In my previous post, we discussed the use of the Power of Attorney and how they serve to protect the “stuff” of a person while they are alive. This post is about the use of a Representation Agreement to protect the “person” while they are alive. The Representation Agreement is a document that can be drafted that lays out who, the “Representative”, you would like to make personal and medical decisions and what type of decisions they can make.
Unlike the Power of Attorney, the Representation Agreement is meant to look after your mental, emotional, and physical well-being. There are two types of Representation Agreements, a Section 9 and a Section 7, and it will depend on your mental state as to which one is right for you.
Section 9 Representation Agreement
If you are in a position to sign a Will and/or Power of Attorney, this is the Representation Agreement for you. A Section 9 Representation Agreement requires a level of mental capacity similar to that of the Power of Attorney. The authority you can grant to your Representative in a Section 9 Representation Agreement ranges from where you will live, who will visit you, to minor health decisions and even end-of-life decisions. Granting someone the authority to deny life-saving treatment requires a level of appreciation and understanding that must be demonstrated by you when you sign your Section 9 Representation Agreement. It is essential to ensure that you specifically authorize your Representative to refuse or consent to life preserving measures.
Outside of the ability to grant authority to make end-of-life decisions, the Section 9 Representation Agreement has another key difference to the Section 7 Representation Agreement. The Section 9 does not allow for any financial authority. This is because the belief is that if you have the mental capacity to make a Section 9 Representation Agreement, you could also make a Power of Attorney to manage your financial decisions.
Section 7 Representations Agreement
The Section 7 Representation Agreement is a bit unique in that it serves as a bit of a stop-gap measure for those with diminishing capacity. This means, for example, someone who has been diagnosed with a form of dementia may not be able to sign a Section 9 Representation Agreement and/or a Power of Attorney but could possibly sign a Section 7 Representation Agreement.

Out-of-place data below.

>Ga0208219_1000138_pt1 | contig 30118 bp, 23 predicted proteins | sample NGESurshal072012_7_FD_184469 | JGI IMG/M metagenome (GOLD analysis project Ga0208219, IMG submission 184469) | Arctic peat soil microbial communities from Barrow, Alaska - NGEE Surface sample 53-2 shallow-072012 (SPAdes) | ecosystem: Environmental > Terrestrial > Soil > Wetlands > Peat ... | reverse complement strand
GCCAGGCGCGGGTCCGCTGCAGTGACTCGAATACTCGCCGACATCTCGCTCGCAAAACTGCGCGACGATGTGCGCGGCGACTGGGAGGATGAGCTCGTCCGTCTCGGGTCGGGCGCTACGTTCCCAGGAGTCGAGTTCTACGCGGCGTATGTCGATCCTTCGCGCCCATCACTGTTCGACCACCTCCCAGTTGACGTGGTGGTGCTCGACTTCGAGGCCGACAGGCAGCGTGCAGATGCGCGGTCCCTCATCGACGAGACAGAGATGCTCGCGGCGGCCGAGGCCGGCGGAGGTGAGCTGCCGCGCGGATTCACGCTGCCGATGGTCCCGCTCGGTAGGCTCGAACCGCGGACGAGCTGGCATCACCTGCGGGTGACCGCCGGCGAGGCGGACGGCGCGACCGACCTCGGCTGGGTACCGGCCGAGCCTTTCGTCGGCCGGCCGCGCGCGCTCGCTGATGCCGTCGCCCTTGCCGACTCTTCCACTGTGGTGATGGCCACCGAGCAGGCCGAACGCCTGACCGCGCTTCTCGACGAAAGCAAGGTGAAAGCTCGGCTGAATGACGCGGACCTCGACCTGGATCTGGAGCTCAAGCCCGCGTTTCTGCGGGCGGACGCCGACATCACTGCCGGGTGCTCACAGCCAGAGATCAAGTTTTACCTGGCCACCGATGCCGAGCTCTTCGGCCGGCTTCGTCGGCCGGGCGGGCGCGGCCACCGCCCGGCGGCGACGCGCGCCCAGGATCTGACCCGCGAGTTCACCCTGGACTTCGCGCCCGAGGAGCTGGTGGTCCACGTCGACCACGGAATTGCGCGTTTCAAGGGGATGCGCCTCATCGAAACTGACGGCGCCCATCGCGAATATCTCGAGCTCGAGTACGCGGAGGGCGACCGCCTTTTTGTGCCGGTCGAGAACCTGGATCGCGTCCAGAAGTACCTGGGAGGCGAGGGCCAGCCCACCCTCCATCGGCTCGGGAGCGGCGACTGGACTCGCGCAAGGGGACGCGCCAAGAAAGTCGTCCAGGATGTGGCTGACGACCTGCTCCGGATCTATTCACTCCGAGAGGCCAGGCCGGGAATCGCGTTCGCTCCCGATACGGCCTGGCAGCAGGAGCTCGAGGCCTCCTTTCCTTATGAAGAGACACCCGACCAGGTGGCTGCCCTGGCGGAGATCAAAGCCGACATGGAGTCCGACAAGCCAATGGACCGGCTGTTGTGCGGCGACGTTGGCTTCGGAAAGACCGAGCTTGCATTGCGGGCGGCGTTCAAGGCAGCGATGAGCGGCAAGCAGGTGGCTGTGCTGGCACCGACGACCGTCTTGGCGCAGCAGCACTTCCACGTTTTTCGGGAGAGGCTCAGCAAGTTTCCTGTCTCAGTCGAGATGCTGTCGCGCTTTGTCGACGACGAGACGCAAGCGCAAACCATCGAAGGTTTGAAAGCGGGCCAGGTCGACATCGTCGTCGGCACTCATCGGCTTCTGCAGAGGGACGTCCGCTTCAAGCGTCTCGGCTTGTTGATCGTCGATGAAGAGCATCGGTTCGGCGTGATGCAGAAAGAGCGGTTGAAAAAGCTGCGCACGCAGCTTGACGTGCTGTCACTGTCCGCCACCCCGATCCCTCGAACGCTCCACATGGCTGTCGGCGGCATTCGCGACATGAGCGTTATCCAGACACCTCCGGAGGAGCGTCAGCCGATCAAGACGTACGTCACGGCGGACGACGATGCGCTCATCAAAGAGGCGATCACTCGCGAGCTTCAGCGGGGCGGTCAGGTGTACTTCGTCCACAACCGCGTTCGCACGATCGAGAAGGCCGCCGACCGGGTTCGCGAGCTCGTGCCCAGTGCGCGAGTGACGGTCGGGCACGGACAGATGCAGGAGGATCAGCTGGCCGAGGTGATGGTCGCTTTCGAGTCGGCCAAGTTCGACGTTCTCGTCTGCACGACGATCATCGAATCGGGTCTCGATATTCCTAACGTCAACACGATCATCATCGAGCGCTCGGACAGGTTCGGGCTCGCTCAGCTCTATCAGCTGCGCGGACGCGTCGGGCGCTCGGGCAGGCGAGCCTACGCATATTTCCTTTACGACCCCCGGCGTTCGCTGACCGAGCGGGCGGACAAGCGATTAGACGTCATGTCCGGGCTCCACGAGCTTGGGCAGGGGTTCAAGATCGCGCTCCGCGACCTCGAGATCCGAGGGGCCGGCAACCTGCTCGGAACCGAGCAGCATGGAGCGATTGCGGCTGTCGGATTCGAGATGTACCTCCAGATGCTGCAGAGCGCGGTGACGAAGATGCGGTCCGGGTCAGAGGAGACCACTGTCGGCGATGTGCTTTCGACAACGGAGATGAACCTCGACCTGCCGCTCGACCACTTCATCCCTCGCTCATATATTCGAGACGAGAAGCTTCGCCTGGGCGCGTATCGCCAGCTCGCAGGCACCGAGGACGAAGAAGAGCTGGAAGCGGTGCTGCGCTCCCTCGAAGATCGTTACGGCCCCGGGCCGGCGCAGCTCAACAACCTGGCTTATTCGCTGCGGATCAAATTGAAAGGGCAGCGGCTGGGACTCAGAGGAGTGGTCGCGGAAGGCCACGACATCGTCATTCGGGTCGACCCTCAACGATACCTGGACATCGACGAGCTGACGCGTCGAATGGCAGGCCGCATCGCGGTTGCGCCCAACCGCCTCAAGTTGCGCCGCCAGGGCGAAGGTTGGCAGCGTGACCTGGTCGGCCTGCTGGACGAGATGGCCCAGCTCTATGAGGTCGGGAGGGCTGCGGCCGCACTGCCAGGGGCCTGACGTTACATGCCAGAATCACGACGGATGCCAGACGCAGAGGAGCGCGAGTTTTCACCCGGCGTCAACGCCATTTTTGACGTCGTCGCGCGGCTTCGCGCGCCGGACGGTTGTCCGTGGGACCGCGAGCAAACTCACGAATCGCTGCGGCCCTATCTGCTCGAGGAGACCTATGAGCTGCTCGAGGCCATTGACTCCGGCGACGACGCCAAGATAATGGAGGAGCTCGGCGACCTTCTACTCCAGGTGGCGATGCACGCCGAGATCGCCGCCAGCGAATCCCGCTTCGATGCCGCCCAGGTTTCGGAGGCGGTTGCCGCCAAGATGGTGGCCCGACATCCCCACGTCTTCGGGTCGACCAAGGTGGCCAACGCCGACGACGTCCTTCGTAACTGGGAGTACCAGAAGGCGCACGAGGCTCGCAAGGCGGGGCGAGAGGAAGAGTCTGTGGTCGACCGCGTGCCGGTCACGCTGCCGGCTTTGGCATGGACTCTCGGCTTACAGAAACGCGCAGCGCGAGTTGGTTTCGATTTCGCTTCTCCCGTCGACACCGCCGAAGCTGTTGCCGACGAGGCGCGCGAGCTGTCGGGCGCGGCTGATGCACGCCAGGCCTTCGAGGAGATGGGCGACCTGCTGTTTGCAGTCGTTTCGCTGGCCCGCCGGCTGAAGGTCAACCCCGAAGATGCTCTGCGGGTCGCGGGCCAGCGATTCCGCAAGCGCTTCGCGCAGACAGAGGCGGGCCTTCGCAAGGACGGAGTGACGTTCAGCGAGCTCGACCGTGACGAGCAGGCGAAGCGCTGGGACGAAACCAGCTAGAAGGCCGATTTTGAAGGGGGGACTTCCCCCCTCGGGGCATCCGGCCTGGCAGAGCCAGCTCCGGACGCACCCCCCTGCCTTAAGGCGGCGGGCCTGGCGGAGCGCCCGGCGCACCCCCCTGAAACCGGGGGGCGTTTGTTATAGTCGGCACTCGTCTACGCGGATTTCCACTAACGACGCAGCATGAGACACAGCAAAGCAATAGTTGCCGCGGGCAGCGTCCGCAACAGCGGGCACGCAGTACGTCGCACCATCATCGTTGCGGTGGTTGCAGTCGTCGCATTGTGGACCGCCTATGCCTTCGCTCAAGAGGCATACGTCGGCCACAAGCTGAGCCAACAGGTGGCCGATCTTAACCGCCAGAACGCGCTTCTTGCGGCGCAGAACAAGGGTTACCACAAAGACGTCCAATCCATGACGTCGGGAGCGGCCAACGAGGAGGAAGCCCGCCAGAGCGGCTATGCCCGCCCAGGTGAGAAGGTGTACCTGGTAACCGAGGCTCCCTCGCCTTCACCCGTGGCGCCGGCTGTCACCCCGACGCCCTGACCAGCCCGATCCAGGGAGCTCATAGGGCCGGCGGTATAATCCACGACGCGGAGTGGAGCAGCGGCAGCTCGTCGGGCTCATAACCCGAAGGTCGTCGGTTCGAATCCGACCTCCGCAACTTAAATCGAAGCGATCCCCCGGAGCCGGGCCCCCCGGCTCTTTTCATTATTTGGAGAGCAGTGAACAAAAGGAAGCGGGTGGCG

The Section 7 Representation Agreement allows for personal and health care decision-making similar to the Section 9 but it does not allow for end-of-life decision-making. As discussed above, the Section 7 Representation Agreement does allow for certain day-to-day routine management of financial affairs.
This does not meant that your Representative can buy and sell land for you nor does it mean that they will have free-reign over your bank accounts. It does mean that they are to pay your bills, ensure any income received goes to your bank accounts, renew an existing mortgage, or paying into an RRSP for you. Because you are granting some financial authority to your Representative, a “monitor” is required to be appointed if your Representative is not your spouse or if there is only one Representative appointed. The “monitor” is meant to ensure that whoever you appoint is acting properly on your behalf.
Why Would I Need a Representative?
For many people, a Representation Agreement may never be necessary. This is because their spouse or children will step in as a “Temporary Substitute Decision-Maker” (or “TSDM”). Under BC legislation, the health care provider will first look to an appointed decision-maker, your Representative, to make a decision for you when you cannot consent to or refuse care. If your Representative is unavailable or you do not have one, there is a hierarchy in the legislation TSDM that the health care provider will go to, starting with a spouse and then to adult children and so on. If you care about who is making care decisions on your behalf and that person is not at the top or near the top of the hierarchy, then you need a Representation Agreement.
It is essential to have a Representation Agreement if you do not believe in the use of any extraordinary life-saving measures. This is to say that if you have thought or told someone that “if I am a vegetable and there is no chance I am waking up, pull the plug”, you need a Representation Agreement that specifically gives that authority to your Representative. It is also essential to have a conversation with your Representative so that they understand and appreciate your views and wishes with respect to the possible care choices to be made on your behalf.
If you are one who does not enjoy those difficult talks, you could have an Advanced Directive, or what some refer to as a “Living Will”. This document lays out in greater detail exactly what treatment you do or do not want to have should you not be able to participate in the decision-making process. Advanced Directives will be addressed in a later post as a supplemental tool for personal planning.
If you would like to discuss if a Representation Agreement is right for you, contact our office to sit-down with one of our lawyers to learn more.